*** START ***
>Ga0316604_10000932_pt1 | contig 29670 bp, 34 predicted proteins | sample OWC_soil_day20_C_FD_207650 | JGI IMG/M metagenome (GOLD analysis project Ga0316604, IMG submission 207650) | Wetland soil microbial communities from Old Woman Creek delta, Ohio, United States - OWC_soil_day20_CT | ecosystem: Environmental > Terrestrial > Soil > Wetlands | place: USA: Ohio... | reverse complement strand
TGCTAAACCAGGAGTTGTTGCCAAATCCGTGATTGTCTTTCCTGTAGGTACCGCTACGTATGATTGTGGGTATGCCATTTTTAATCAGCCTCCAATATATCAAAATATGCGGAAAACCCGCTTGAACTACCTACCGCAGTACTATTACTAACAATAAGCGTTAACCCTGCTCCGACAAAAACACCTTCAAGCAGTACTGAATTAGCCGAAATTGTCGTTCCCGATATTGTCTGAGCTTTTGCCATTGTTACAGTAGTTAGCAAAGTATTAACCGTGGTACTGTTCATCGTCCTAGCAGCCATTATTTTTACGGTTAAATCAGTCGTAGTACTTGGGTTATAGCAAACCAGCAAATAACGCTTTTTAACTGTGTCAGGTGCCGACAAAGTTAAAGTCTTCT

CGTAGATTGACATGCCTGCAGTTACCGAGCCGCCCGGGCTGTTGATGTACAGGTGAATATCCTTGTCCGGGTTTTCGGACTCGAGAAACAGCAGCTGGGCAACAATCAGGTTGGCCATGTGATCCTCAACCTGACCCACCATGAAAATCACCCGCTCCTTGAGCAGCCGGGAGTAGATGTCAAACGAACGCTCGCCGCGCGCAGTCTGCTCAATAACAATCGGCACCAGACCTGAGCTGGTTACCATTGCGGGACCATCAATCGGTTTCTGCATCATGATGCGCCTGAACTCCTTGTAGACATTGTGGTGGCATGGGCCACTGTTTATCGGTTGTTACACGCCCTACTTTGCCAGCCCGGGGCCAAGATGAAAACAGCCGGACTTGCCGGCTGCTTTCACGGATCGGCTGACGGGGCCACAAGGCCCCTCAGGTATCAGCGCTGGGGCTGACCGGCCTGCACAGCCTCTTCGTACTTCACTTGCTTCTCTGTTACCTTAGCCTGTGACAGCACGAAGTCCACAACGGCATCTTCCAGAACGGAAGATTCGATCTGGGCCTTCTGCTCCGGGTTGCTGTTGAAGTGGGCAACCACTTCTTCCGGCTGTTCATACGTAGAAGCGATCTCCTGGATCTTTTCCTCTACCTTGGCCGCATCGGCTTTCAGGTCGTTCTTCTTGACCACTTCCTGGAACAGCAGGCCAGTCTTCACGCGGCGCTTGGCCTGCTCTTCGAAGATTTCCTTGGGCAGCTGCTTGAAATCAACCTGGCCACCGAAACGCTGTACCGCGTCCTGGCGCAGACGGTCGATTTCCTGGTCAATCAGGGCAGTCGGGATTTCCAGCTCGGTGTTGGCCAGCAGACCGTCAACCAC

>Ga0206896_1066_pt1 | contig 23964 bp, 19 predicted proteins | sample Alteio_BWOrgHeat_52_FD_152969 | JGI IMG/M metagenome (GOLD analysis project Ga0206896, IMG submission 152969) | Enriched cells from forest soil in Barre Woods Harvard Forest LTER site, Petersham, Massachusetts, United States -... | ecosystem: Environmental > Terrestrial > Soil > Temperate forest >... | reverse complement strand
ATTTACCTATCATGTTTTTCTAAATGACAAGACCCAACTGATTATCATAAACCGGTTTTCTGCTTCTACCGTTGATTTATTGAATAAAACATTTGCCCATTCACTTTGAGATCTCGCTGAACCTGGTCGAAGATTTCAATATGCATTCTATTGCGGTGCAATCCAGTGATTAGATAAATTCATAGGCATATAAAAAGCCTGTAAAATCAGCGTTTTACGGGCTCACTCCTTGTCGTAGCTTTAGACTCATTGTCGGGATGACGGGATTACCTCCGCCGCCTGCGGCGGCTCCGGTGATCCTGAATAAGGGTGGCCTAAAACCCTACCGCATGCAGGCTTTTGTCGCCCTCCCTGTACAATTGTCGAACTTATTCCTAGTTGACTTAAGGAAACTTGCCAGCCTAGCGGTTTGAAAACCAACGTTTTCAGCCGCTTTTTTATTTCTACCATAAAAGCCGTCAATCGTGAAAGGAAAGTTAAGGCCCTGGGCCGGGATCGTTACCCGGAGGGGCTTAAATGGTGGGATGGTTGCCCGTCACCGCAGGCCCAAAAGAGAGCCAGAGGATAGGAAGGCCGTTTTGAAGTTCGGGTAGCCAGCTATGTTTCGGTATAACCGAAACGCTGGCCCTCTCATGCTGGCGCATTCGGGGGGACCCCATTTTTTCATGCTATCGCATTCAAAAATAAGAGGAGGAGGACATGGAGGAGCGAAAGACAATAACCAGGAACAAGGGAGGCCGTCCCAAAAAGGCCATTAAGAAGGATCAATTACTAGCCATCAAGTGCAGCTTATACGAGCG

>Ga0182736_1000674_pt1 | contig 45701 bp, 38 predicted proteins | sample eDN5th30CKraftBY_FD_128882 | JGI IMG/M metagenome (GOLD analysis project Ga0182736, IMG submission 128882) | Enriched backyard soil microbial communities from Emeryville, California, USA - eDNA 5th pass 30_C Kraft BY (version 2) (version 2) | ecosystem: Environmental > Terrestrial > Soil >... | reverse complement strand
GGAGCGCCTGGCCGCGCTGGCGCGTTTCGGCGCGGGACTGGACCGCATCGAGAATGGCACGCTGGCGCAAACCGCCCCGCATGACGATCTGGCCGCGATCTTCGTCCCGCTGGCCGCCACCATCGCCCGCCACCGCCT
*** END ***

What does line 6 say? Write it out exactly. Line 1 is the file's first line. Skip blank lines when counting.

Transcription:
>Ga0182736_1000674_pt1 | contig 45701 bp, 38 predicted proteins | sample eDN5th30CKraftBY_FD_128882 | JGI IMG/M metagenome (GOLD analysis project Ga0182736, IMG submission 128882) | Enriched backyard soil microbial communities from Emeryville, California, USA - eDNA 5th pass 30_C Kraft BY (version 2) (version 2) | ecosystem: Environmental > Terrestrial > Soil >... | reverse complement strand